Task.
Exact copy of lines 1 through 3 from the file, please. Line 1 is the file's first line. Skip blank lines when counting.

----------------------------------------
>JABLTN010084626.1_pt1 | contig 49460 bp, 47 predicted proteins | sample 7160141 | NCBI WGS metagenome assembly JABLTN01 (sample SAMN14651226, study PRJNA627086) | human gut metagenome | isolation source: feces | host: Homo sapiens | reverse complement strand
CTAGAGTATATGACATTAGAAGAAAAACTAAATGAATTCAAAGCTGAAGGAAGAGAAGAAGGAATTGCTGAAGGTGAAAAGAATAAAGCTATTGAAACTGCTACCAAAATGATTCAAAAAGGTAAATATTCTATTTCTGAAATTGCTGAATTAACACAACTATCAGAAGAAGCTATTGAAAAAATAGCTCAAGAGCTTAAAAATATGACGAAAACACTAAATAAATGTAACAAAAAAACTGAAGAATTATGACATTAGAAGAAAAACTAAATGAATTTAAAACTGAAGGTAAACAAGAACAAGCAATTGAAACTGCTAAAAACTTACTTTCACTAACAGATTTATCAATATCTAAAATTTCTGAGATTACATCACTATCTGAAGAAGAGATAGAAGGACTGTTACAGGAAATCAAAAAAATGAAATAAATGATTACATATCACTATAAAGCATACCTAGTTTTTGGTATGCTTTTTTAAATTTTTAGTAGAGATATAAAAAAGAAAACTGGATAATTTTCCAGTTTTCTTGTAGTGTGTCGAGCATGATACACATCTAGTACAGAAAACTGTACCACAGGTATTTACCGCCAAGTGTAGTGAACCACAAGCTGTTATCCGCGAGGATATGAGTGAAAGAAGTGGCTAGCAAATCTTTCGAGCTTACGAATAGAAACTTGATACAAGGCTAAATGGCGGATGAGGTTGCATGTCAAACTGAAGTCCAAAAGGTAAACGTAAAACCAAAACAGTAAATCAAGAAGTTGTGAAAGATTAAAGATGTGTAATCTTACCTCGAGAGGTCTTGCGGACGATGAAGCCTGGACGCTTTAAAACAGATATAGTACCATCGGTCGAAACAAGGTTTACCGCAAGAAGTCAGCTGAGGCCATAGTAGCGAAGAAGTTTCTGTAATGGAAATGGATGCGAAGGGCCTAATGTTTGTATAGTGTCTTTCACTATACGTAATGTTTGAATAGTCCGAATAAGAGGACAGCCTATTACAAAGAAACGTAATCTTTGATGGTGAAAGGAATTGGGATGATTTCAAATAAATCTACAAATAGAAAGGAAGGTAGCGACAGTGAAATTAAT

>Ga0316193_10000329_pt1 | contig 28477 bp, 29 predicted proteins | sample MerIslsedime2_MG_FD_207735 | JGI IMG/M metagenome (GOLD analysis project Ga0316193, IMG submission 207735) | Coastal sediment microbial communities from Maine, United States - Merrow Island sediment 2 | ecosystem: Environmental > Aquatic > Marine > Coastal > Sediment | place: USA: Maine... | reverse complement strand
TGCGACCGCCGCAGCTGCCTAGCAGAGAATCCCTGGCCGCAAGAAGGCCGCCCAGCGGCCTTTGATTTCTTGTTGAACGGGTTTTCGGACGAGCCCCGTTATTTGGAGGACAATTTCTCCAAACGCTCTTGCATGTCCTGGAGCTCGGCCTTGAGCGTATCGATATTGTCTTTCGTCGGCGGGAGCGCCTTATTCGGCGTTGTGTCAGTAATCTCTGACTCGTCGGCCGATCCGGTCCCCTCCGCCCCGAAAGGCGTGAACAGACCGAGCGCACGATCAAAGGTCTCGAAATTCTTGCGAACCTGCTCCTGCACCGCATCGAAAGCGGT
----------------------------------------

>JABLTN010084626.1_pt1 | contig 49460 bp, 47 predicted proteins | sample 7160141 | NCBI WGS metagenome assembly JABLTN01 (sample SAMN14651226, study PRJNA627086) | human gut metagenome | isolation source: feces | host: Homo sapiens | reverse complement strand
CTAGAGTATATGACATTAGAAGAAAAACTAAATGAATTCAAAGCTGAAGGAAGAGAAGAAGGAATTGCTGAAGGTGAAAAGAATAAAGCTATTGAAACTGCTACCAAAATGATTCAAAAAGGTAAATATTCTATTTCTGAAATTGCTGAATTAACACAACTATCAGAAGAAGCTATTGAAAAAATAGCTCAAGAGCTTAAAAATATGACGAAAACACTAAATAAATGTAACAAAAAAACTGAAGAATTATGACATTAGAAGAAAAACTAAATGAATTTAAAACTGAAGGTAAACAAGAACAAGCAATTGAAACTGCTAAAAACTTACTTTCACTAACAGATTTATCAATATCTAAAATTTCTGAGATTACATCACTATCTGAAGAAGAGATAGAAGGACTGTTACAGGAAATCAAAAAAATGAAATAAATGATTACATATCACTATAAAGCATACCTAGTTTTTGGTATGCTTTTTTAAATTTTTAGTAGAGATATAAAAAAGAAAACTGGATAATTTTCCAGTTTTCTTGTAGTGTGTCGAGCATGATACACATCTAGTACAGAAAACTGTACCACAGGTATTTACCGCCAAGTGTAGTGAACCACAAGCTGTTATCCGCGAGGATATGAGTGAAAGAAGTGGCTAGCAAATCTTTCGAGCTTACGAATAGAAACTTGATACAAGGCTAAATGGCGGATGAGGTTGCATGTCAAACTGAAGTCCAAAAGGTAAACGTAAAACCAAAACAGTAAATCAAGAAGTTGTGAAAGATTAAAGATGTGTAATCTTACCTCGAGAGGTCTTGCGGACGATGAAGCCTGGACGCTTTAAAACAGATATAGTACCATCGGTCGAAACAAGGTTTACCGCAAGAAGTCAGCTGAGGCCATAGTAGCGAAGAAGTTTCTGTAATGGAAATGGATGCGAAGGGCCTAATGTTTGTATAGTGTCTTTCACTATACGTAATGTTTGAATAGTCCGAATAAGAGGACAGCCTATTACAAAGAAACGTAATCTTTGATGGTGAAAGGAATTGGGATGATTTCAAATAAATCTACAAATAGAAAGGAAGGTAGCGACAGTGAAATTAAT

>Ga0316193_10000329_pt1 | contig 28477 bp, 29 predicted proteins | sample MerIslsedime2_MG_FD_207735 | JGI IMG/M metagenome (GOLD analysis project Ga0316193, IMG submission 207735) | Coastal sediment microbial communities from Maine, United States - Merrow Island sediment 2 | ecosystem: Environmental > Aquatic > Marine > Coastal > Sediment | place: USA: Maine... | reverse complement strand